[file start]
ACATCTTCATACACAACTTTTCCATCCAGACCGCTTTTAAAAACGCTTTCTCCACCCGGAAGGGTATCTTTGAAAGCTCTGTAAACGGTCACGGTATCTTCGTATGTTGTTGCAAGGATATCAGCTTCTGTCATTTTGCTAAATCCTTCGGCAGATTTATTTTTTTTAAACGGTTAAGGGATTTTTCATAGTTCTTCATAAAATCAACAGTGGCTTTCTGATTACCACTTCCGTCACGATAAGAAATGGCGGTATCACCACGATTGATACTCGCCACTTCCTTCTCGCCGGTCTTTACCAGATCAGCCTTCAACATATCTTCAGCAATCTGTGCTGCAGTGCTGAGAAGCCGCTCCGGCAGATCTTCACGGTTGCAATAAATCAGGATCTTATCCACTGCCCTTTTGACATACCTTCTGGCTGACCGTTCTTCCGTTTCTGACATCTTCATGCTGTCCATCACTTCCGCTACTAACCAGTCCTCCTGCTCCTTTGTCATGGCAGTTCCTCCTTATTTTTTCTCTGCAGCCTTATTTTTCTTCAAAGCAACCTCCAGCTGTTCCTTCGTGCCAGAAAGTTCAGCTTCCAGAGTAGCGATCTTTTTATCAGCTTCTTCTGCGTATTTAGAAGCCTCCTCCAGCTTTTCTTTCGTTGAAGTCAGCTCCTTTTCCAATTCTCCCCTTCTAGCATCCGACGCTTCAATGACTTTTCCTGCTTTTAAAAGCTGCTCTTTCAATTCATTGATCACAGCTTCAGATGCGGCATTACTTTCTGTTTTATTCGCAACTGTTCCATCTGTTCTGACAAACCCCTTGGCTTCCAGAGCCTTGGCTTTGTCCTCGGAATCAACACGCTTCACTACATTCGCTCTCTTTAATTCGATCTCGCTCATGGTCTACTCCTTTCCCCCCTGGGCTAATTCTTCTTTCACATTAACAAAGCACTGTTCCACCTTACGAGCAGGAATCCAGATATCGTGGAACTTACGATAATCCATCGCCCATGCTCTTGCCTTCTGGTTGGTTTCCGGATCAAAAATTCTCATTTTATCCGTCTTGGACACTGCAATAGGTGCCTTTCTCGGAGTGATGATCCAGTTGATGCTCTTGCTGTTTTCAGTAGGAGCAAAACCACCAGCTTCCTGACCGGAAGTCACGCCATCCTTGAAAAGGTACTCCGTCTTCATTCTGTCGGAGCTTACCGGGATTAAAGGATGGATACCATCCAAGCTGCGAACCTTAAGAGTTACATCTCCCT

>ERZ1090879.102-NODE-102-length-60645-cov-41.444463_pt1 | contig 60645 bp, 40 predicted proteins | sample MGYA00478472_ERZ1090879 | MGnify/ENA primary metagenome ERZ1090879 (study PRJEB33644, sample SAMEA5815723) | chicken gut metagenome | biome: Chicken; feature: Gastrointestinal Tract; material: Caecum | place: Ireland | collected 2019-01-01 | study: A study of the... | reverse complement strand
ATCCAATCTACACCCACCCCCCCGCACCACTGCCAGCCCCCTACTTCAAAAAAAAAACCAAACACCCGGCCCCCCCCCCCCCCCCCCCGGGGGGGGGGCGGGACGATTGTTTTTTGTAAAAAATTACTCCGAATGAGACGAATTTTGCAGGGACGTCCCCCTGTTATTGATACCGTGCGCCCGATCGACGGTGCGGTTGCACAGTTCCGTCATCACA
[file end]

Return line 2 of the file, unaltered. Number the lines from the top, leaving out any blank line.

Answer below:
>ERZ1090879.102-NODE-102-length-60645-cov-41.444463_pt1 | contig 60645 bp, 40 predicted proteins | sample MGYA00478472_ERZ1090879 | MGnify/ENA primary metagenome ERZ1090879 (study PRJEB33644, sample SAMEA5815723) | chicken gut metagenome | biome: Chicken; feature: Gastrointestinal Tract; material: Caecum | place: Ireland | collected 2019-01-01 | study: A study of the... | reverse complement strand